Repair vs. Maintenance

It doesn’t matter whether the asset is a huge and complicated like an airplane, an intricate web of machinery like manufacturing plants, or a seemingly smooth running facility, maintenance and repair are essential to keeping it in optimal condition.

Ultimately, repair and maintenance have the same end goal: to extend the useful life of the tools, equipment, and infrastructure we use.  The methods to get there however are very different

What is Repair

The repair process restores an asset to a functional state.  The level of repair we need to perform is in direct correlation to the level of failure causing the asset malfunction.  There are two basic types of repair:

Partial Failure

Generally, the asset can still be used, but it’s not fully functional and might be dangerous.  Maintenance teams are often able to take corrective action quickly to restore equipment functionality before the identified issue causes the system to fail altogether.

Complete Failure

The asset is completely broken and can’t be utilized until it is fixed. The number of resources that will be spent on the maintenance will rely upon the root of the problem that should be tended to.

It is often expensive to replace equipment that breaks down. Some defects occur as a result of human error, accidents, and the natural wear of using a product for many years.  Many of these incidents are difficult to control.  However, making the switch to preventive maintenance can help.

What is Maintenance

Often, maintenance is used as a general term that refers to all the work we do to maintain our assets.  It can include:

  • Inspections, functional checks, and other types of routine maintenance
  • Spare parts replacements and other types of preventative maintenance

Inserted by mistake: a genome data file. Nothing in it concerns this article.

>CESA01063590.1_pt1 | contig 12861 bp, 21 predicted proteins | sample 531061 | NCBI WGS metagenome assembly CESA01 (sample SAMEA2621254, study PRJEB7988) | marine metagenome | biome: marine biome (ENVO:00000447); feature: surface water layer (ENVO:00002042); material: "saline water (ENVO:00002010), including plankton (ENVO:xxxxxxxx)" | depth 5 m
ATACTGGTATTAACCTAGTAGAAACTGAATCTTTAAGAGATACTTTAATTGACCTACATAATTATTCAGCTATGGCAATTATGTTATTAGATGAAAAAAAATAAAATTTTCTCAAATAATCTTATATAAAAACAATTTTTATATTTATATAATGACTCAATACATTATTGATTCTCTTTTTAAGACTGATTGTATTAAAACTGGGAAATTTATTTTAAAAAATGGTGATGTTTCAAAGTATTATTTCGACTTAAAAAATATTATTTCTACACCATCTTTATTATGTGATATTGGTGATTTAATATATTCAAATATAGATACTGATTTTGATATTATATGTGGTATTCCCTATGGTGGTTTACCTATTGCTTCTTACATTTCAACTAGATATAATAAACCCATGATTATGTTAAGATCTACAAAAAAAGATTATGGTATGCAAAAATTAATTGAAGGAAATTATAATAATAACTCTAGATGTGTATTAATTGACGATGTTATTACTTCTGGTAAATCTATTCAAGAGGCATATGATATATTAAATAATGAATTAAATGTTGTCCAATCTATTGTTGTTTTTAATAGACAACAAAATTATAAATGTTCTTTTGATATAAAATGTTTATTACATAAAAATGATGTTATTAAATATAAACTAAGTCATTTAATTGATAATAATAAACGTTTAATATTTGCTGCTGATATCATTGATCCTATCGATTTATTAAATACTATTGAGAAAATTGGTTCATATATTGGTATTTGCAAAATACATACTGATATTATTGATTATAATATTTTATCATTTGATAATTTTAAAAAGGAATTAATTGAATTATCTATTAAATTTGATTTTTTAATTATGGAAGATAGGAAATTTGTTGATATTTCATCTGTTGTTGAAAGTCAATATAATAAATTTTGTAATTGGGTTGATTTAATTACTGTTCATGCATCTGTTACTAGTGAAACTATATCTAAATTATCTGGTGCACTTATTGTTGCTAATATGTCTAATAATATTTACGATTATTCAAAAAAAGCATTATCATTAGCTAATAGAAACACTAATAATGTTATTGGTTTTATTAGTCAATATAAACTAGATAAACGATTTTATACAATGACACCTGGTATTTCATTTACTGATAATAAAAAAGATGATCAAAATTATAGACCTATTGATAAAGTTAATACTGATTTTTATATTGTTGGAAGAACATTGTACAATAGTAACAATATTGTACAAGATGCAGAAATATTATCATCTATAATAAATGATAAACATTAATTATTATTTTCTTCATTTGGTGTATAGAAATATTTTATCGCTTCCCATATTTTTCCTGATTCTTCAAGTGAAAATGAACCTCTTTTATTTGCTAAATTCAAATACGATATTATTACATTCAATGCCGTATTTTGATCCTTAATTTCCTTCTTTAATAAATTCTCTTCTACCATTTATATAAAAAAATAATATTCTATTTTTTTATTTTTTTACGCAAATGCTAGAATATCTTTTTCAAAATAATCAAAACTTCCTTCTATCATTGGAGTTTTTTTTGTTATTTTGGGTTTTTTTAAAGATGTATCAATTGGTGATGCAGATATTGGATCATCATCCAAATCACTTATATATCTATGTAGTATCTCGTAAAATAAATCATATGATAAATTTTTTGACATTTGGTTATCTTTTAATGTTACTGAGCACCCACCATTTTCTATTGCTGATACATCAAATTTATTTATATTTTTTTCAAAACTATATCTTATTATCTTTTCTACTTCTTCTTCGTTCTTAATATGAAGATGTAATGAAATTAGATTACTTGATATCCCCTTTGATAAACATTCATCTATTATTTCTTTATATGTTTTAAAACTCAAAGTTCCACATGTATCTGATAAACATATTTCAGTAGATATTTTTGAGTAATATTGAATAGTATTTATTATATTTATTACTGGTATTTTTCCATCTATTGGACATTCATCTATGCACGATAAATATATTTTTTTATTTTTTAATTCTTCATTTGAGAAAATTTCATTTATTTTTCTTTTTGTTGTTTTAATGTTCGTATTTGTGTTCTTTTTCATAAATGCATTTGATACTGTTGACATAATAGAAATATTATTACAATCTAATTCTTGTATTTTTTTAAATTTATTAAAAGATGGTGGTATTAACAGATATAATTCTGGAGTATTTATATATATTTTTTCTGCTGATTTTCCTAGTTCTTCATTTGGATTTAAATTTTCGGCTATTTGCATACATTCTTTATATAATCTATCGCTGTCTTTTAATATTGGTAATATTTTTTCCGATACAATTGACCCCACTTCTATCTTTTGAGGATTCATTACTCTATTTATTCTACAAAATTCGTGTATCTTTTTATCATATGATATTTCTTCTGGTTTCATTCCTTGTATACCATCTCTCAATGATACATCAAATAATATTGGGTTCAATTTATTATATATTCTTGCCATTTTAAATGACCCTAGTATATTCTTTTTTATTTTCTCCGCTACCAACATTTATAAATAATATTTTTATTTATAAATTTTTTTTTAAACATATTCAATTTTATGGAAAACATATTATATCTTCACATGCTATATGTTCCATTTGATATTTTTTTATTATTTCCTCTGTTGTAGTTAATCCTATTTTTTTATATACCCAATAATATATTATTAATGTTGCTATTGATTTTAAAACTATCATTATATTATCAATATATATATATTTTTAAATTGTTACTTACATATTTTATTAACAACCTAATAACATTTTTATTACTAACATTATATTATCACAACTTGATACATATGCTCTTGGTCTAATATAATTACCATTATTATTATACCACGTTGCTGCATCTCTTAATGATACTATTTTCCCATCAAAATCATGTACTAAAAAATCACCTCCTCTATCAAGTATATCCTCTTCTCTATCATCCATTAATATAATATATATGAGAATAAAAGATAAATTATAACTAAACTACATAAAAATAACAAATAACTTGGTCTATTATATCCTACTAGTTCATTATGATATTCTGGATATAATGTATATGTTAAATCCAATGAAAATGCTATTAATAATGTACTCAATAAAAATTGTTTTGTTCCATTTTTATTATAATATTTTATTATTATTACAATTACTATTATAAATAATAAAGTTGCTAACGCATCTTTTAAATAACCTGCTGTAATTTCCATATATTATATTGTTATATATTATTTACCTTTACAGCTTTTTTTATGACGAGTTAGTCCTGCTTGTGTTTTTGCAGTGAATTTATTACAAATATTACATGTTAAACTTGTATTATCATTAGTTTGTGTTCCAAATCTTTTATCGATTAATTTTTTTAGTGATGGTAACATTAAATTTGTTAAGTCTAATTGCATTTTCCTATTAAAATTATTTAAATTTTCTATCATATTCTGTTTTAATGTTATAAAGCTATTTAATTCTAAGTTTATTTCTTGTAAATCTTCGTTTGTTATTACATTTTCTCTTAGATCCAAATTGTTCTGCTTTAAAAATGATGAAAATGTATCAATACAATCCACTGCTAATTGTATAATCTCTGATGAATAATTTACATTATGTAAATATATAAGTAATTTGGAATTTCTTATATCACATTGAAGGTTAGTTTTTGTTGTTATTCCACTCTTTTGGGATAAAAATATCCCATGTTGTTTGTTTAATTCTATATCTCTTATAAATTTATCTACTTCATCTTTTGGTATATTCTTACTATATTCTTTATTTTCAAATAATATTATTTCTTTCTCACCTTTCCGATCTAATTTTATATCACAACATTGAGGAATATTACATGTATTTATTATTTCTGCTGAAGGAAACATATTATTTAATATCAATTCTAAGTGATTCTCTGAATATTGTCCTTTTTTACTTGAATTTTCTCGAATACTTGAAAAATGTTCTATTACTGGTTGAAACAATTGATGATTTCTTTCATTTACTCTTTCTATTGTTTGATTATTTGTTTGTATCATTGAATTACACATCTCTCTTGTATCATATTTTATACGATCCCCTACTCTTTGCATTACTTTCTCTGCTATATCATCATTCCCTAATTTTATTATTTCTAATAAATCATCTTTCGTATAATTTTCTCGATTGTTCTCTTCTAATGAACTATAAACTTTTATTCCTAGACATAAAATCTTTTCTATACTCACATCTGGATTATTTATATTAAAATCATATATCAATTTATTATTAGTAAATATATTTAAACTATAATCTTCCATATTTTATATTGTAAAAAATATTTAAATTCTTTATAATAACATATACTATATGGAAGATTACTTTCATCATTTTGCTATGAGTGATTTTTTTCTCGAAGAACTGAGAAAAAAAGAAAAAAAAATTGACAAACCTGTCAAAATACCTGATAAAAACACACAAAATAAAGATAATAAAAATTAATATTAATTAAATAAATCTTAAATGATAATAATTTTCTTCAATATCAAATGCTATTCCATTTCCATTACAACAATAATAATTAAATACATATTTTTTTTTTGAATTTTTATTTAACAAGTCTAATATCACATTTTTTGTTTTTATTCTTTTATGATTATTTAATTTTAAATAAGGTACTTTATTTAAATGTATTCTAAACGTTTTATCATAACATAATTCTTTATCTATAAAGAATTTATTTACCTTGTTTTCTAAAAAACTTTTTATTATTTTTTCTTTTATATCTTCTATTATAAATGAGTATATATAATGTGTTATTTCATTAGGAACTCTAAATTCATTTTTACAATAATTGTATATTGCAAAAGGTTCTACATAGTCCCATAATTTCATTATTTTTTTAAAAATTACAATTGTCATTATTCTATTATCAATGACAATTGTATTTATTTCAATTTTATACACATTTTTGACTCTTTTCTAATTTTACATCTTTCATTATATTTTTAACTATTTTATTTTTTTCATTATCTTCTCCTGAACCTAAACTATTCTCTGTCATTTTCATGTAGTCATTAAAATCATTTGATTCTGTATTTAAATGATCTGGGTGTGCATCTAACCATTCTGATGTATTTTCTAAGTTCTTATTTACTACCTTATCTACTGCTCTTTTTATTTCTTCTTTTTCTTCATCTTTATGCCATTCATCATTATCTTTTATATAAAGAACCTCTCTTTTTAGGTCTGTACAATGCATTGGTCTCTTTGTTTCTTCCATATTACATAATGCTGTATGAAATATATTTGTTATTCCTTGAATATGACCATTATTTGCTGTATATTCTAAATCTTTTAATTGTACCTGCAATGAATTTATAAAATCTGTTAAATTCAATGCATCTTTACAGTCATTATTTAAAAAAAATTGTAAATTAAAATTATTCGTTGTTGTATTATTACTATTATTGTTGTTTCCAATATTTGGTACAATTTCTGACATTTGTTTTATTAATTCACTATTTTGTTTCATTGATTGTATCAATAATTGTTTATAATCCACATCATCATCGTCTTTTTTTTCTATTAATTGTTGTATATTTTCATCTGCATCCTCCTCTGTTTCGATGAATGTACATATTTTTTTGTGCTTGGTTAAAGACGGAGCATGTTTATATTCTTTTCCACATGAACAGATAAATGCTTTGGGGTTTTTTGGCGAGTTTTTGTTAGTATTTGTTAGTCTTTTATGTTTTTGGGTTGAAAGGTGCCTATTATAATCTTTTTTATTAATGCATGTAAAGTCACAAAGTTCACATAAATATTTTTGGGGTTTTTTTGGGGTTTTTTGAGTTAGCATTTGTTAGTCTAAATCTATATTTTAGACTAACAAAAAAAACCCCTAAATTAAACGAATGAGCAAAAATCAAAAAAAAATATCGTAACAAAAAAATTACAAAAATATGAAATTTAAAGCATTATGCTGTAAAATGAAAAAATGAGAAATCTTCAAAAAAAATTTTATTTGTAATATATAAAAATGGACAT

• Installing a new asset
  • Upgrading a building with a new plumbing, or electric system
  • Cleaning existing assets
  • Installing sensors
  • Repairs

So Which is Better?

Most people in the maintenance industry would agree that it is better to focus on proactive maintenance strategies (i.e. preventive maintenance and predictive maintenance) as the money spent here will end up saving you more money later on.

No matter the amount of time and money spent on maintenance, eventually assets will stop being cost-effective. When an asset is nearing the end of its lifetime there comes a point when buying a new asset makes more sense than continuing to keep the old one alive. This is when a repair vs. replace analysis will be useful. It is just another way to reduce repair and maintenance costs by thinking ahead for the long-term. 

What Are You Waiting For?  Be Proactive Today!

Maintenance and repairs are an extremely important part of the lifecycle of many physical assets. For maintenance professionals that are looking to maximize the useful life of their equipment and infrastructure, they need to focus on routine maintenance. Repairs can’t be fully eliminated, but you can have them under control.

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